A third perennial challenge has been to balance the normative elements of the EU’s agenda – advancing human rights and democracy – with the pursuit of European interests in the spheres of trade, energy or security. The apparent tension between these EU objectives has led to considerable criticism of EU double standards. This issue affects the very legitimacy and internal consistency of the EU’s policies in Central Asia. But the activists’ charge that the EU ignores normative matters for the sake of self-interest does not hold up to scrutiny and stems largely from unrealistic expectations. For one, the EU has made the determination that the promotion of human rights and democracy is a long-term endeavor and emphasized a measured and cautious long-term promotion of the prerequisites for sustainable democracy. Therefore, EU efforts have centered on the promotion of poverty reduction, education, and good governance in Central Asia rather than an aggressive promotion of immediate political change.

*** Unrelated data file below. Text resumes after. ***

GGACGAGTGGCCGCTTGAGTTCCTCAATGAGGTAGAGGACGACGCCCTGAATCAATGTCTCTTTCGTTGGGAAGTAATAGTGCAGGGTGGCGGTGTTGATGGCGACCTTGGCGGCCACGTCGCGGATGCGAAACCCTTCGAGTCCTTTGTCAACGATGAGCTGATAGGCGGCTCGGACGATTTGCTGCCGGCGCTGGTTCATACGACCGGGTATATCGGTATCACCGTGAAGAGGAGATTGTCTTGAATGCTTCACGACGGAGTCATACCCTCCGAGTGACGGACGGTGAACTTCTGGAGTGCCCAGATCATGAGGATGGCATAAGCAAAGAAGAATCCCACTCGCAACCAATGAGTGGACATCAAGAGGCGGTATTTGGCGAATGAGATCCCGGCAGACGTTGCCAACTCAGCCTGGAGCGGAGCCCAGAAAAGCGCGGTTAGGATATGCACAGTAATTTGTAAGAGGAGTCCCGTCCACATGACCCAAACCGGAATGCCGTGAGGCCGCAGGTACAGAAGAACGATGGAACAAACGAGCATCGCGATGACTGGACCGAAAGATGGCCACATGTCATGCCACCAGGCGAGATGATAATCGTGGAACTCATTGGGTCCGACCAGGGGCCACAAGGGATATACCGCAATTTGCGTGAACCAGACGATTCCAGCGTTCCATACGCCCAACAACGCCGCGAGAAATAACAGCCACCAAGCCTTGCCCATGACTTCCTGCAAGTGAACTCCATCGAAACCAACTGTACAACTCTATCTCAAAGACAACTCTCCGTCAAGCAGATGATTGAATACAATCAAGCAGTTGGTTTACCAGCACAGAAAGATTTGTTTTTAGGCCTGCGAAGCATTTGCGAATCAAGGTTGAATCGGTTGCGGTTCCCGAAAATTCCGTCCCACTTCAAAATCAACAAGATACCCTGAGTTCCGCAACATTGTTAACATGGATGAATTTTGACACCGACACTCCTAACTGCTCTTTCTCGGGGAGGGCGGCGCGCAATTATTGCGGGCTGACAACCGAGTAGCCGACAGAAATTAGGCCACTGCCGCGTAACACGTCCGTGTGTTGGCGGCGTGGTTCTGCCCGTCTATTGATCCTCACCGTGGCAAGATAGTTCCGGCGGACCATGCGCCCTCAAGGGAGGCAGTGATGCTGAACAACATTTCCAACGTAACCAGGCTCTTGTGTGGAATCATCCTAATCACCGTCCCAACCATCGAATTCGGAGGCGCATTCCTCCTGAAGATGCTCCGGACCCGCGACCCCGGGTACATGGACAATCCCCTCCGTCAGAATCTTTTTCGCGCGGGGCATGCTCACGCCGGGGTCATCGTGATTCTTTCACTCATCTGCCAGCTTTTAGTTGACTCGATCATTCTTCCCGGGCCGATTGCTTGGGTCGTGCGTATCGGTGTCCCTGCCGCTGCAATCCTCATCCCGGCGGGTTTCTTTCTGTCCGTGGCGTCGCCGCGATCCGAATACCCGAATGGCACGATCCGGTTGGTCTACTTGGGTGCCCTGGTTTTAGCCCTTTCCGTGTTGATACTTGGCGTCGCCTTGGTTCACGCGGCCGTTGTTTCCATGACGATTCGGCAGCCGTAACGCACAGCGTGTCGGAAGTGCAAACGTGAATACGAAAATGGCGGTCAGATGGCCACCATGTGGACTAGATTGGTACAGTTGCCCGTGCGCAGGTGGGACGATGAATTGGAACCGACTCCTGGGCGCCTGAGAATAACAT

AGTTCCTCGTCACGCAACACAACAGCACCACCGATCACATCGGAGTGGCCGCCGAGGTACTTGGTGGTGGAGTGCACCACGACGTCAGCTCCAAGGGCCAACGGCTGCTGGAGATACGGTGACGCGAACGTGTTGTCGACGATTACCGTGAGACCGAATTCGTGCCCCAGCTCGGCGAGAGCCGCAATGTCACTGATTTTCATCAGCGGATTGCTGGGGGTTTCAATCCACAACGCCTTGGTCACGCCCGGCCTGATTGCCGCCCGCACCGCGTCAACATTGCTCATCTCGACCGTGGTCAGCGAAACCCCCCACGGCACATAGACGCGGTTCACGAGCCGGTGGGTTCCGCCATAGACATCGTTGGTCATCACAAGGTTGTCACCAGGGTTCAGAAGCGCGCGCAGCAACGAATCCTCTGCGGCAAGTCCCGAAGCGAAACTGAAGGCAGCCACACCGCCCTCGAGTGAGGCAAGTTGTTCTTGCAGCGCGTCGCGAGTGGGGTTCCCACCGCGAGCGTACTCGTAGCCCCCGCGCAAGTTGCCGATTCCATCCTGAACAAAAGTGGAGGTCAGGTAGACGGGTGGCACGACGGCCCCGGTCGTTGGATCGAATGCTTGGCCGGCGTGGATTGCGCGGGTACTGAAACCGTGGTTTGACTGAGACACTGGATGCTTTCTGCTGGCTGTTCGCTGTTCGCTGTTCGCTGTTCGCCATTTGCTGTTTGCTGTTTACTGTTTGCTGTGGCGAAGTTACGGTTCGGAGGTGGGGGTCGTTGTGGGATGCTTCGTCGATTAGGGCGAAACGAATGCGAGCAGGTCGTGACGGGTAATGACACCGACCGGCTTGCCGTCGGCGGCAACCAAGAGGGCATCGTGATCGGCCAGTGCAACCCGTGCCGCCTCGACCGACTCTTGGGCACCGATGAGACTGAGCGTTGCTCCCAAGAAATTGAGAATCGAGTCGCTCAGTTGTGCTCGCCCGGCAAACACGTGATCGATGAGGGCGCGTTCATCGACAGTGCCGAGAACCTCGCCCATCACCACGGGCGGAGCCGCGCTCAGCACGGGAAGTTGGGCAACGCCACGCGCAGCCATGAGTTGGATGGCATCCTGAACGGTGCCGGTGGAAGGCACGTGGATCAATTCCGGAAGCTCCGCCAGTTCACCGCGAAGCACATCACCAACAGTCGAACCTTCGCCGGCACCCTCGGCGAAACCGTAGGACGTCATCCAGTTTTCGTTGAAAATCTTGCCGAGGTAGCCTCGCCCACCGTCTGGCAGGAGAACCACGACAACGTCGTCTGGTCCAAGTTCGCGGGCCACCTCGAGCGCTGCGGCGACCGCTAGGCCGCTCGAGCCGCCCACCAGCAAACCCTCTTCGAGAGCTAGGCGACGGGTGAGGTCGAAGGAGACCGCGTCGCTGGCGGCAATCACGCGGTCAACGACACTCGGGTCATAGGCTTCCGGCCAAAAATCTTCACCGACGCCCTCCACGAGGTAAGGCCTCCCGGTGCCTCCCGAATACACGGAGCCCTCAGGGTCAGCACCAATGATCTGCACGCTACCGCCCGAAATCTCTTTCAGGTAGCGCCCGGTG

Viewed in this light, the EU has actually invested considerably more in the promotion of domestic development in Central Asia compared to strategic interests such as energy and security. In sum, the EU has correctly adopted an approach that focuses on good governance and economic development, criteria that are necessary for long-term democratic development, and which require cooperation with governments rather than efforts to circumvent or undermine them.